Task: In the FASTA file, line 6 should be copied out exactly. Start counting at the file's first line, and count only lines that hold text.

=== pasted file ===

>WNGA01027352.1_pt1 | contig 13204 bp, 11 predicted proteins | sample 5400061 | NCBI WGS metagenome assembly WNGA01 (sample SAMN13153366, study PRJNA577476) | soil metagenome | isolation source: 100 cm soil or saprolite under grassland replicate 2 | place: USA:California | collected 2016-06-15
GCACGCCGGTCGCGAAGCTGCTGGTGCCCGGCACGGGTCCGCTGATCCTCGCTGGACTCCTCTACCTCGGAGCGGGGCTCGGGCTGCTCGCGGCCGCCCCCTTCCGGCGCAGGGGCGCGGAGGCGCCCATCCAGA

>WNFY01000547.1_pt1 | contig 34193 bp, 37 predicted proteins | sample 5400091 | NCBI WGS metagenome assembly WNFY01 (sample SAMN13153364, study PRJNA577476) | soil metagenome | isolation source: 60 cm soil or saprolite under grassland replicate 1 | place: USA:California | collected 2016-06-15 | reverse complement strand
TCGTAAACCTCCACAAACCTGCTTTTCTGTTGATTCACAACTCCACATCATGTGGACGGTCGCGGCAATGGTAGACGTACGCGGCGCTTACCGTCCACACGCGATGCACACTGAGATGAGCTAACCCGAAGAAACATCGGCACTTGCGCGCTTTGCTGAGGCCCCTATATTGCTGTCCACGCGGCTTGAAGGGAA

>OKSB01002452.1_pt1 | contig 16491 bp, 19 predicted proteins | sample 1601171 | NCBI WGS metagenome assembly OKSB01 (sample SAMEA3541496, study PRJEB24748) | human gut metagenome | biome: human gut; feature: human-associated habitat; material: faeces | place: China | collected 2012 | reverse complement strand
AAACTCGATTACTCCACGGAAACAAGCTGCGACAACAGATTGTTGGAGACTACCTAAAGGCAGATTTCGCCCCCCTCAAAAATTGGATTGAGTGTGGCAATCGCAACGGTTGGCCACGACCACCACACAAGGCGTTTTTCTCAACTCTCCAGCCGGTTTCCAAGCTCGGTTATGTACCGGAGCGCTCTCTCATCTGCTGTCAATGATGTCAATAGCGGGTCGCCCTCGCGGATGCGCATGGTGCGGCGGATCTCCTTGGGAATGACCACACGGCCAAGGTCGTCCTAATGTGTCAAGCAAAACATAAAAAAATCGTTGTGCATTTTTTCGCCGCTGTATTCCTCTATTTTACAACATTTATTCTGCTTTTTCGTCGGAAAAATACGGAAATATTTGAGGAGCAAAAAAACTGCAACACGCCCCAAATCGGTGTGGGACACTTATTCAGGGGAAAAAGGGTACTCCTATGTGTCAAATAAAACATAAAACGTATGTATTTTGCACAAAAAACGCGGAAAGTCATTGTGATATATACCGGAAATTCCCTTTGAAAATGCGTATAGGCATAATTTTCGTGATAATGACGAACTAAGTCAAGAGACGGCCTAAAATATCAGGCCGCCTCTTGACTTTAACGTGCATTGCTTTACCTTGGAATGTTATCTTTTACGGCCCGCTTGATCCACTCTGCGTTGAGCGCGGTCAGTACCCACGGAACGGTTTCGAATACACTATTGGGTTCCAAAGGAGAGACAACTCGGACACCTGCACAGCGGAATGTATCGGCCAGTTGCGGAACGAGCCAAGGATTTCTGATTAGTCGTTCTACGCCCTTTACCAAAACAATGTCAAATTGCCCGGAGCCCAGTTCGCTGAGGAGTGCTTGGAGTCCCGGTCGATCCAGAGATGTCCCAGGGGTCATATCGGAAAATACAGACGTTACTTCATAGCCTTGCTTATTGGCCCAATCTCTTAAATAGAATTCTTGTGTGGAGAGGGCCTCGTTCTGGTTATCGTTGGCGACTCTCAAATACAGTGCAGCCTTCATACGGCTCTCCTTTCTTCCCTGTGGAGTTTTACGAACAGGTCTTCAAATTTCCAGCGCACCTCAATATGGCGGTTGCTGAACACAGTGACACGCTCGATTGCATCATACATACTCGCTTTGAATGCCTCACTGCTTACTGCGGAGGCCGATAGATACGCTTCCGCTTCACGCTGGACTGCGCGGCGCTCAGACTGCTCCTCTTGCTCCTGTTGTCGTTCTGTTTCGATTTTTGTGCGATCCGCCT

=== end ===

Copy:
AAACTCGATTACTCCACGGAAACAAGCTGCGACAACAGATTGTTGGAGACTACCTAAAGGCAGATTTCGCCCCCCTCAAAAATTGGATTGAGTGTGGCAATCGCAACGGTTGGCCACGACCACCACACAAGGCGTTTTTCTCAACTCTCCAGCCGGTTTCCAAGCTCGGTTATGTACCGGAGCGCTCTCTCATCTGCTGTCAATGATGTCAATAGCGGGTCGCCCTCGCGGATGCGCATGGTGCGGCGGATCTCCTTGGGAATGACCACACGGCCAAGGTCGTCCTAATGTGTCAAGCAAAACATAAAAAAATCGTTGTGCATTTTTTCGCCGCTGTATTCCTCTATTTTACAACATTTATTCTGCTTTTTCGTCGGAAAAATACGGAAATATTTGAGGAGCAAAAAAACTGCAACACGCCCCAAATCGGTGTGGGACACTTATTCAGGGGAAAAAGGGTACTCCTATGTGTCAAATAAAACATAAAACGTATGTATTTTGCACAAAAAACGCGGAAAGTCATTGTGATATATACCGGAAATTCCCTTTGAAAATGCGTATAGGCATAATTTTCGTGATAATGACGAACTAAGTCAAGAGACGGCCTAAAATATCAGGCCGCCTCTTGACTTTAACGTGCATTGCTTTACCTTGGAATGTTATCTTTTACGGCCCGCTTGATCCACTCTGCGTTGAGCGCGGTCAGTACCCACGGAACGGTTTCGAATACACTATTGGGTTCCAAAGGAGAGACAACTCGGACACCTGCACAGCGGAATGTATCGGCCAGTTGCGGAACGAGCCAAGGATTTCTGATTAGTCGTTCTACGCCCTTTACCAAAACAATGTCAAATTGCCCGGAGCCCAGTTCGCTGAGGAGTGCTTGGAGTCCCGGTCGATCCAGAGATGTCCCAGGGGTCATATCGGAAAATACAGACGTTACTTCATAGCCTTGCTTATTGGCCCAATCTCTTAAATAGAATTCTTGTGTGGAGAGGGCCTCGTTCTGGTTATCGTTGGCGACTCTCAAATACAGTGCAGCCTTCATACGGCTCTCCTTTCTTCCCTGTGGAGTTTTACGAACAGGTCTTCAAATTTCCAGCGCACCTCAATATGGCGGTTGCTGAACACAGTGACACGCTCGATTGCATCATACATACTCGCTTTGAATGCCTCACTGCTTACTGCGGAGGCCGATAGATACGCTTCCGCTTCACGCTGGACTGCGCGGCGCTCAGACTGCTCCTCTTGCTCCTGTTGTCGTTCTGTTTCGATTTTTGTGCGATCCGCCT